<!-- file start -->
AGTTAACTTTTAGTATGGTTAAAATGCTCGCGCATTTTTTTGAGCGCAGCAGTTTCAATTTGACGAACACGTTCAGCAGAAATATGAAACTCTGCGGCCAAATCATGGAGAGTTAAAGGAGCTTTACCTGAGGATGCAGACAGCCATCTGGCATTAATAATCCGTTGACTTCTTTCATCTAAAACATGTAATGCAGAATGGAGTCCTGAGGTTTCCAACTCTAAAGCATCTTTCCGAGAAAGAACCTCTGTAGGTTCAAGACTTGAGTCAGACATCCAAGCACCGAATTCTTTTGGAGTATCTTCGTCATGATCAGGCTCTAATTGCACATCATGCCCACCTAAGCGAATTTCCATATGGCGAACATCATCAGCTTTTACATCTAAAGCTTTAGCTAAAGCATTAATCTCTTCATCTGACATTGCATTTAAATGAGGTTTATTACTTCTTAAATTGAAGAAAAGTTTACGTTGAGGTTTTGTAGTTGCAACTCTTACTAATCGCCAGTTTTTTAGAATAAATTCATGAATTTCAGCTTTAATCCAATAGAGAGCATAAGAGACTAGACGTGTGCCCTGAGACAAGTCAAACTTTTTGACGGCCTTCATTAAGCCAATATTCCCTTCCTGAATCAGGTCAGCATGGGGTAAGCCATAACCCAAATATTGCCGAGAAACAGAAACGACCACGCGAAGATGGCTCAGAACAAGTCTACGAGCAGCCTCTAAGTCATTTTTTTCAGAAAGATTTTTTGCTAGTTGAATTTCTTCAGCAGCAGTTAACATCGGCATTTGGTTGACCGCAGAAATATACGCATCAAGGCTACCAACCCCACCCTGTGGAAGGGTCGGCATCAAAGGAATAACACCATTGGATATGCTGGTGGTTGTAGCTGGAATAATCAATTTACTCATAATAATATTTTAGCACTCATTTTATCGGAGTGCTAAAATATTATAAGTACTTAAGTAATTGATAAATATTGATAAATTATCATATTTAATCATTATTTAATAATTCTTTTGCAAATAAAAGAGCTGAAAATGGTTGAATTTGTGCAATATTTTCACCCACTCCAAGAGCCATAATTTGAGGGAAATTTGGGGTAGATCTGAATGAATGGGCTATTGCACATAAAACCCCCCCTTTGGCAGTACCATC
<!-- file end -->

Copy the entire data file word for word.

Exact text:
AGTTAACTTTTAGTATGGTTAAAATGCTCGCGCATTTTTTTGAGCGCAGCAGTTTCAATTTGACGAACACGTTCAGCAGAAATATGAAACTCTGCGGCCAAATCATGGAGAGTTAAAGGAGCTTTACCTGAGGATGCAGACAGCCATCTGGCATTAATAATCCGTTGACTTCTTTCATCTAAAACATGTAATGCAGAATGGAGTCCTGAGGTTTCCAACTCTAAAGCATCTTTCCGAGAAAGAACCTCTGTAGGTTCAAGACTTGAGTCAGACATCCAAGCACCGAATTCTTTTGGAGTATCTTCGTCATGATCAGGCTCTAATTGCACATCATGCCCACCTAAGCGAATTTCCATATGGCGAACATCATCAGCTTTTACATCTAAAGCTTTAGCTAAAGCATTAATCTCTTCATCTGACATTGCATTTAAATGAGGTTTATTACTTCTTAAATTGAAGAAAAGTTTACGTTGAGGTTTTGTAGTTGCAACTCTTACTAATCGCCAGTTTTTTAGAATAAATTCATGAATTTCAGCTTTAATCCAATAGAGAGCATAAGAGACTAGACGTGTGCCCTGAGACAAGTCAAACTTTTTGACGGCCTTCATTAAGCCAATATTCCCTTCCTGAATCAGGTCAGCATGGGGTAAGCCATAACCCAAATATTGCCGAGAAACAGAAACGACCACGCGAAGATGGCTCAGAACAAGTCTACGAGCAGCCTCTAAGTCATTTTTTTCAGAAAGATTTTTTGCTAGTTGAATTTCTTCAGCAGCAGTTAACATCGGCATTTGGTTGACCGCAGAAATATACGCATCAAGGCTACCAACCCCACCCTGTGGAAGGGTCGGCATCAAAGGAATAACACCATTGGATATGCTGGTGGTTGTAGCTGGAATAATCAATTTACTCATAATAATATTTTAGCACTCATTTTATCGGAGTGCTAAAATATTATAAGTACTTAAGTAATTGATAAATATTGATAAATTATCATATTTAATCATTATTTAATAATTCTTTTGCAAATAAAAGAGCTGAAAATGGTTGAATTTGTGCAATATTTTCACCCACTCCAAGAGCCATAATTTGAGGGAAATTTGGGGTAGATCTGAATGAATGGGCTATTGCACATAAAACCCCCCCTTTGGCAGTACCATC